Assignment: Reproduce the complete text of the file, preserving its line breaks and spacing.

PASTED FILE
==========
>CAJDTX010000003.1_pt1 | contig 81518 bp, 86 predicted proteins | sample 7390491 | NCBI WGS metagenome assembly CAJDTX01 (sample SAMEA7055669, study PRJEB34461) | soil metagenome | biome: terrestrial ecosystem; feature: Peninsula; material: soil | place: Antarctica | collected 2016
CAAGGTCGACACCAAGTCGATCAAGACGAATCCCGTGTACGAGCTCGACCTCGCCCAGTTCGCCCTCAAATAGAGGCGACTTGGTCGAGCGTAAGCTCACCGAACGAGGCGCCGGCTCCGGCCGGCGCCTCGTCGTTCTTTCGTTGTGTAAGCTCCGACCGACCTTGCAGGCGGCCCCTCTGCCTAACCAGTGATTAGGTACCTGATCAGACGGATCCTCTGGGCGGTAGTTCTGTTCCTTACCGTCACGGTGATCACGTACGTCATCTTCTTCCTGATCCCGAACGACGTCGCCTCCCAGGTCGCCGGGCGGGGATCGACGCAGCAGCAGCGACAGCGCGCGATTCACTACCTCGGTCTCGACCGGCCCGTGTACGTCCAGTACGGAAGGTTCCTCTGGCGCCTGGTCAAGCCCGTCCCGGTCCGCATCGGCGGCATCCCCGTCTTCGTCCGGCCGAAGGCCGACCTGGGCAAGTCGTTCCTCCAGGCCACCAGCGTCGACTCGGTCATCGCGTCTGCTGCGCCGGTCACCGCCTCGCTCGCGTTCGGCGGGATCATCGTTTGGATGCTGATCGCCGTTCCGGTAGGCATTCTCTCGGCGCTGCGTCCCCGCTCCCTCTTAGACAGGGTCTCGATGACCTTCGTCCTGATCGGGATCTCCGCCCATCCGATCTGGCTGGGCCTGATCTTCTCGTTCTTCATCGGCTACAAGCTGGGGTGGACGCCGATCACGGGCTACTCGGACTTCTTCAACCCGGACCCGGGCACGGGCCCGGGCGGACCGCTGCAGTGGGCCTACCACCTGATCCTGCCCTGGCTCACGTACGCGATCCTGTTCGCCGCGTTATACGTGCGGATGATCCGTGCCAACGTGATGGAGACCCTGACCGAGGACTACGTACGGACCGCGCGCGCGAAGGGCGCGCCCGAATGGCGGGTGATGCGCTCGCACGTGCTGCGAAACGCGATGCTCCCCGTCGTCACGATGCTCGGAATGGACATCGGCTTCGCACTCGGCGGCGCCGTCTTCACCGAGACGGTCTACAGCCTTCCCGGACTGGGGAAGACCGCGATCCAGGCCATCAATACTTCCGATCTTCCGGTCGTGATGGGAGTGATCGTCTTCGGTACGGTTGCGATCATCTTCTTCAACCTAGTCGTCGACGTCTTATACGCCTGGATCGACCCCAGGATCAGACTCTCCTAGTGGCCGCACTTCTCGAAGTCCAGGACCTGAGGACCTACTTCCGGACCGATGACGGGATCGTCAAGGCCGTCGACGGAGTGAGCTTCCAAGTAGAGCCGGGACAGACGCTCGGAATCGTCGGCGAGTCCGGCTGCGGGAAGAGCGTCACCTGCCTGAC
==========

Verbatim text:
>CAJDTX010000003.1_pt1 | contig 81518 bp, 86 predicted proteins | sample 7390491 | NCBI WGS metagenome assembly CAJDTX01 (sample SAMEA7055669, study PRJEB34461) | soil metagenome | biome: terrestrial ecosystem; feature: Peninsula; material: soil | place: Antarctica | collected 2016
CAAGGTCGACACCAAGTCGATCAAGACGAATCCCGTGTACGAGCTCGACCTCGCCCAGTTCGCCCTCAAATAGAGGCGACTTGGTCGAGCGTAAGCTCACCGAACGAGGCGCCGGCTCCGGCCGGCGCCTCGTCGTTCTTTCGTTGTGTAAGCTCCGACCGACCTTGCAGGCGGCCCCTCTGCCTAACCAGTGATTAGGTACCTGATCAGACGGATCCTCTGGGCGGTAGTTCTGTTCCTTACCGTCACGGTGATCACGTACGTCATCTTCTTCCTGATCCCGAACGACGTCGCCTCCCAGGTCGCCGGGCGGGGATCGACGCAGCAGCAGCGACAGCGCGCGATTCACTACCTCGGTCTCGACCGGCCCGTGTACGTCCAGTACGGAAGGTTCCTCTGGCGCCTGGTCAAGCCCGTCCCGGTCCGCATCGGCGGCATCCCCGTCTTCGTCCGGCCGAAGGCCGACCTGGGCAAGTCGTTCCTCCAGGCCACCAGCGTCGACTCGGTCATCGCGTCTGCTGCGCCGGTCACCGCCTCGCTCGCGTTCGGCGGGATCATCGTTTGGATGCTGATCGCCGTTCCGGTAGGCATTCTCTCGGCGCTGCGTCCCCGCTCCCTCTTAGACAGGGTCTCGATGACCTTCGTCCTGATCGGGATCTCCGCCCATCCGATCTGGCTGGGCCTGATCTTCTCGTTCTTCATCGGCTACAAGCTGGGGTGGACGCCGATCACGGGCTACTCGGACTTCTTCAACCCGGACCCGGGCACGGGCCCGGGCGGACCGCTGCAGTGGGCCTACCACCTGATCCTGCCCTGGCTCACGTACGCGATCCTGTTCGCCGCGTTATACGTGCGGATGATCCGTGCCAACGTGATGGAGACCCTGACCGAGGACTACGTACGGACCGCGCGCGCGAAGGGCGCGCCCGAATGGCGGGTGATGCGCTCGCACGTGCTGCGAAACGCGATGCTCCCCGTCGTCACGATGCTCGGAATGGACATCGGCTTCGCACTCGGCGGCGCCGTCTTCACCGAGACGGTCTACAGCCTTCCCGGACTGGGGAAGACCGCGATCCAGGCCATCAATACTTCCGATCTTCCGGTCGTGATGGGAGTGATCGTCTTCGGTACGGTTGCGATCATCTTCTTCAACCTAGTCGTCGACGTCTTATACGCCTGGATCGACCCCAGGATCAGACTCTCCTAGTGGCCGCACTTCTCGAAGTCCAGGACCTGAGGACCTACTTCCGGACCGATGACGGGATCGTCAAGGCCGTCGACGGAGTGAGCTTCCAAGTAGAGCCGGGACAGACGCTCGGAATCGTCGGCGAGTCCGGCTGCGGGAAGAGCGTCACCTGCCTGAC